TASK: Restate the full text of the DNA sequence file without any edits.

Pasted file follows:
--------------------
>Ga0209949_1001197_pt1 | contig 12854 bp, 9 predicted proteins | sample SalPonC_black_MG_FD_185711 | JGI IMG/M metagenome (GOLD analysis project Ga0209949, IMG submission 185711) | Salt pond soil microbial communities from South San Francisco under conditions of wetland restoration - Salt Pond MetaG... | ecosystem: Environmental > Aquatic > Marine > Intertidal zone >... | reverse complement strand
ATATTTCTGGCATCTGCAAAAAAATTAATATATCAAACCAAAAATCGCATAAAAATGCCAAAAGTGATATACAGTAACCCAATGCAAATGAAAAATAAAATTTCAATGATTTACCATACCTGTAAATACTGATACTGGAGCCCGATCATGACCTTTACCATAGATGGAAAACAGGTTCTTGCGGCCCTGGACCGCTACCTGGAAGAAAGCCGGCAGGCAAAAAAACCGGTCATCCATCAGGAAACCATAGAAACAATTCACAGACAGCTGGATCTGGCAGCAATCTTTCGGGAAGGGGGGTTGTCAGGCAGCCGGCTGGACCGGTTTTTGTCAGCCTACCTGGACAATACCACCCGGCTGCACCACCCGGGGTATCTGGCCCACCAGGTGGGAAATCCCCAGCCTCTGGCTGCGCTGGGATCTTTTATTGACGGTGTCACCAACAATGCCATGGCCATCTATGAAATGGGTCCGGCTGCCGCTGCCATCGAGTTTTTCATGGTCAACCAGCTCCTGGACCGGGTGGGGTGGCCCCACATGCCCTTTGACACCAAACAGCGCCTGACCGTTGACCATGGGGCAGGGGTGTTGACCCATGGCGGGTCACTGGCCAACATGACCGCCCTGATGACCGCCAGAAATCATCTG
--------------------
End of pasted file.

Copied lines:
>Ga0209949_1001197_pt1 | contig 12854 bp, 9 predicted proteins | sample SalPonC_black_MG_FD_185711 | JGI IMG/M metagenome (GOLD analysis project Ga0209949, IMG submission 185711) | Salt pond soil microbial communities from South San Francisco under conditions of wetland restoration - Salt Pond MetaG... | ecosystem: Environmental > Aquatic > Marine > Intertidal zone >... | reverse complement strand
ATATTTCTGGCATCTGCAAAAAAATTAATATATCAAACCAAAAATCGCATAAAAATGCCAAAAGTGATATACAGTAACCCAATGCAAATGAAAAATAAAATTTCAATGATTTACCATACCTGTAAATACTGATACTGGAGCCCGATCATGACCTTTACCATAGATGGAAAACAGGTTCTTGCGGCCCTGGACCGCTACCTGGAAGAAAGCCGGCAGGCAAAAAAACCGGTCATCCATCAGGAAACCATAGAAACAATTCACAGACAGCTGGATCTGGCAGCAATCTTTCGGGAAGGGGGGTTGTCAGGCAGCCGGCTGGACCGGTTTTTGTCAGCCTACCTGGACAATACCACCCGGCTGCACCACCCGGGGTATCTGGCCCACCAGGTGGGAAATCCCCAGCCTCTGGCTGCGCTGGGATCTTTTATTGACGGTGTCACCAACAATGCCATGGCCATCTATGAAATGGGTCCGGCTGCCGCTGCCATCGAGTTTTTCATGGTCAACCAGCTCCTGGACCGGGTGGGGTGGCCCCACATGCCCTTTGACACCAAACAGCGCCTGACCGTTGACCATGGGGCAGGGGTGTTGACCCATGGCGGGTCACTGGCCAACATGACCGCCCTGATGACCGCCAGAAATCATCTG